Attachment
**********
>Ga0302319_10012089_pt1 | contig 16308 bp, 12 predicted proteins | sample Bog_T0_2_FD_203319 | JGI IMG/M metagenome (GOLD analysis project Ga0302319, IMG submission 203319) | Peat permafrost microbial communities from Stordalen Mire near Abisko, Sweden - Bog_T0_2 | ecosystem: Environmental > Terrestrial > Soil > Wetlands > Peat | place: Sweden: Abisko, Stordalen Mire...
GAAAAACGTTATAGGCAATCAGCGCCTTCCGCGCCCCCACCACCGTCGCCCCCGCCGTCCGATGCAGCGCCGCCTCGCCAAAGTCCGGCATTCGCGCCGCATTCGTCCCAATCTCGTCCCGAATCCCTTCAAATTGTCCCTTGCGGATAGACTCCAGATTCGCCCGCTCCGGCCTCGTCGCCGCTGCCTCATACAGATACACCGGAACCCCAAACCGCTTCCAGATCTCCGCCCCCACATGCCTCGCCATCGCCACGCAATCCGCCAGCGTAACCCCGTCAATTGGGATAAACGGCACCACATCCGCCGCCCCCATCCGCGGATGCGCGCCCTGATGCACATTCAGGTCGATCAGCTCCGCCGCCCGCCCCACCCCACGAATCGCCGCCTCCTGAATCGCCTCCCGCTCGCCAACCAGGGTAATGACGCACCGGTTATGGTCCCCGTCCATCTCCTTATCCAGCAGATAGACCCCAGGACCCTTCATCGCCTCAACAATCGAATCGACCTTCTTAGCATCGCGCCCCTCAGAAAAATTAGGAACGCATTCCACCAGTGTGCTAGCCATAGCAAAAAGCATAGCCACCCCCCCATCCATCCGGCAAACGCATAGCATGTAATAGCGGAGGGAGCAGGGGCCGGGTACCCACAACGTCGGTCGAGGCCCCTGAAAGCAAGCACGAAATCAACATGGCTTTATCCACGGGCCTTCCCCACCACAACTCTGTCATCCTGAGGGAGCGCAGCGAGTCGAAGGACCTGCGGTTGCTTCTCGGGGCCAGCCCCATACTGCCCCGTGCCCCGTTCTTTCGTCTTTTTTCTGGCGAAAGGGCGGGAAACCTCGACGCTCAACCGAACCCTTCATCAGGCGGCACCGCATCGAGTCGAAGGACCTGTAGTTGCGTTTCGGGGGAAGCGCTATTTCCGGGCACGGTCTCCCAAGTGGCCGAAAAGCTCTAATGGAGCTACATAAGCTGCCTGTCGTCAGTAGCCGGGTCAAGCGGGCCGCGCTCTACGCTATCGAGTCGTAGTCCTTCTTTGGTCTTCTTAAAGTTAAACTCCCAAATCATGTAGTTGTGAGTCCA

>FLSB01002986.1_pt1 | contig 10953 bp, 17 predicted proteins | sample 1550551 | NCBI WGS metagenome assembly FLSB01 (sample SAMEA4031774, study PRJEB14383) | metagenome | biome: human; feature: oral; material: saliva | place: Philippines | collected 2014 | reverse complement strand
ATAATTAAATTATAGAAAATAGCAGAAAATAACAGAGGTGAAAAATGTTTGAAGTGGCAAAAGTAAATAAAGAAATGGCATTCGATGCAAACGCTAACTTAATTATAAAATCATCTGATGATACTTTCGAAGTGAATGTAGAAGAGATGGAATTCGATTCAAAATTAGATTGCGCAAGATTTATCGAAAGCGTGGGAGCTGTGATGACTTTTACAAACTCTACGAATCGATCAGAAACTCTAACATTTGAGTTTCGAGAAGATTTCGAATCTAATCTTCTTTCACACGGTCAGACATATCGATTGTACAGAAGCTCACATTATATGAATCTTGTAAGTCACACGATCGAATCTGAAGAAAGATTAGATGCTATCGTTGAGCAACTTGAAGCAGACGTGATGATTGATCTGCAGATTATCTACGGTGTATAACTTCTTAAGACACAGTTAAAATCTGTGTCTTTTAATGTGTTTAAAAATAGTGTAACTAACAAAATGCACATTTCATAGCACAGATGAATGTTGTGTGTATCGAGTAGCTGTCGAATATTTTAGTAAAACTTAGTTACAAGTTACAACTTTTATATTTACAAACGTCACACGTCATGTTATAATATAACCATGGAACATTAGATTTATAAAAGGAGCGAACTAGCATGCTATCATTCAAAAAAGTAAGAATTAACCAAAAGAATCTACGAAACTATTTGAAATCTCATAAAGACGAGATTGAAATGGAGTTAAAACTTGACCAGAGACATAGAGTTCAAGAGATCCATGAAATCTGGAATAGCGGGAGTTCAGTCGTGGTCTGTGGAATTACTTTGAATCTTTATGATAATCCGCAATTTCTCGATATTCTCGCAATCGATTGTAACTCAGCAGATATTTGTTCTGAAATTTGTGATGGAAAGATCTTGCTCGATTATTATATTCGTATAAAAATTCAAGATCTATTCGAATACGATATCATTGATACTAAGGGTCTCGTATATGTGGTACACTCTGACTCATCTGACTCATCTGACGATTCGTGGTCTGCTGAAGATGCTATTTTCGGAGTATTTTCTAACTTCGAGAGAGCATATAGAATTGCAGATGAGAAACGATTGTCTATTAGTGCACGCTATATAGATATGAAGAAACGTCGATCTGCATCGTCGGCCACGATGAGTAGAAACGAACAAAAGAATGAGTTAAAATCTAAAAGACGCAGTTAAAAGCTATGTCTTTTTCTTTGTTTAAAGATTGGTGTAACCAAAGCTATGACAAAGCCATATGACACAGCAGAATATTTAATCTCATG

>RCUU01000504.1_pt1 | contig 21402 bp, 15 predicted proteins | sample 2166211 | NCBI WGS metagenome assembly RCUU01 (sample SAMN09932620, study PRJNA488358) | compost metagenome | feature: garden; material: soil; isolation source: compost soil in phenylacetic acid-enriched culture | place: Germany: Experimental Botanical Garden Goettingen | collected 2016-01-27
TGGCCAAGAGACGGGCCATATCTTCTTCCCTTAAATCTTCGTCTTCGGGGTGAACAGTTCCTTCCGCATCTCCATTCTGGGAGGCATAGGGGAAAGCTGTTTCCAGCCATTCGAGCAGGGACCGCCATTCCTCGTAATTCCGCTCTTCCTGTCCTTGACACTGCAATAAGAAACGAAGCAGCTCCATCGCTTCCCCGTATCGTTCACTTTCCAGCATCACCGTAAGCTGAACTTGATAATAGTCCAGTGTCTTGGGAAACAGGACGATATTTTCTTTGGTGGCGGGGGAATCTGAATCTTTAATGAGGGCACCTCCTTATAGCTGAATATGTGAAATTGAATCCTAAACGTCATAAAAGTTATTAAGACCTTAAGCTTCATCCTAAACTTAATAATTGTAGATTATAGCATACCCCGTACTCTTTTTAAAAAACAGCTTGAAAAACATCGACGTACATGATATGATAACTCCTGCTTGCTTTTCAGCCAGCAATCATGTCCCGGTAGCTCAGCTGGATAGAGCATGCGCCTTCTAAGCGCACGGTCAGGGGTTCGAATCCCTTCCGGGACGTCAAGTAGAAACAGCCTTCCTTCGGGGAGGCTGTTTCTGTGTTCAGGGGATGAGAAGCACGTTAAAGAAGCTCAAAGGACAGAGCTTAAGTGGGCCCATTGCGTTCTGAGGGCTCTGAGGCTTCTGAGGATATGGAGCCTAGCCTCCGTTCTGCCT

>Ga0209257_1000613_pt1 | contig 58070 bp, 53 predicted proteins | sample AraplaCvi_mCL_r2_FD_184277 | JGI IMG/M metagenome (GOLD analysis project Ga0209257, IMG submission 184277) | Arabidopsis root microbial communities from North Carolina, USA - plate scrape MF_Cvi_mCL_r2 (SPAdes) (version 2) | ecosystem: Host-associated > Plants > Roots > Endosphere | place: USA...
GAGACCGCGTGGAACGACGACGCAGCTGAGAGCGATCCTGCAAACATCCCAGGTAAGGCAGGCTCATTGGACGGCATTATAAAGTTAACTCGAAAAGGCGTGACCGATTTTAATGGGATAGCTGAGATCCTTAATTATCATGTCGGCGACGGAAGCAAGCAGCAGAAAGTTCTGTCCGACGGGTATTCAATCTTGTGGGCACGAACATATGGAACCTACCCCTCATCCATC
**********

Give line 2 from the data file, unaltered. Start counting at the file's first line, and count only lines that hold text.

GAAAAACGTTATAGGCAATCAGCGCCTTCCGCGCCCCCACCACCGTCGCCCCCGCCGTCCGATGCAGCGCCGCCTCGCCAAAGTCCGGCATTCGCGCCGCATTCGTCCCAATCTCGTCCCGAATCCCTTCAAATTGTCCCTTGCGGATAGACTCCAGATTCGCCCGCTCCGGCCTCGTCGCCGCTGCCTCATACAGATACACCGGAACCCCAAACCGCTTCCAGATCTCCGCCCCCACATGCCTCGCCATCGCCACGCAATCCGCCAGCGTAACCCCGTCAATTGGGATAAACGGCACCACATCCGCCGCCCCCATCCGCGGATGCGCGCCCTGATGCACATTCAGGTCGATCAGCTCCGCCGCCCGCCCCACCCCACGAATCGCCGCCTCCTGAATCGCCTCCCGCTCGCCAACCAGGGTAATGACGCACCGGTTATGGTCCCCGTCCATCTCCTTATCCAGCAGATAGACCCCAGGACCCTTCATCGCCTCAACAATCGAATCGACCTTCTTAGCATCGCGCCCCTCAGAAAAATTAGGAACGCATTCCACCAGTGTGCTAGCCATAGCAAAAAGCATAGCCACCCCCCCATCCATCCGGCAAACGCATAGCATGTAATAGCGGAGGGAGCAGGGGCCGGGTACCCACAACGTCGGTCGAGGCCCCTGAAAGCAAGCACGAAATCAACATGGCTTTATCCACGGGCCTTCCCCACCACAACTCTGTCATCCTGAGGGAGCGCAGCGAGTCGAAGGACCTGCGGTTGCTTCTCGGGGCCAGCCCCATACTGCCCCGTGCCCCGTTCTTTCGTCTTTTTTCTGGCGAAAGGGCGGGAAACCTCGACGCTCAACCGAACCCTTCATCAGGCGGCACCGCATCGAGTCGAAGGACCTGTAGTTGCGTTTCGGGGGAAGCGCTATTTCCGGGCACGGTCTCCCAAGTGGCCGAAAAGCTCTAATGGAGCTACATAAGCTGCCTGTCGTCAGTAGCCGGGTCAAGCGGGCCGCGCTCTACGCTATCGAGTCGTAGTCCTTCTTTGGTCTTCTTAAAGTTAAACTCCCAAATCATGTAGTTGTGAGTCCA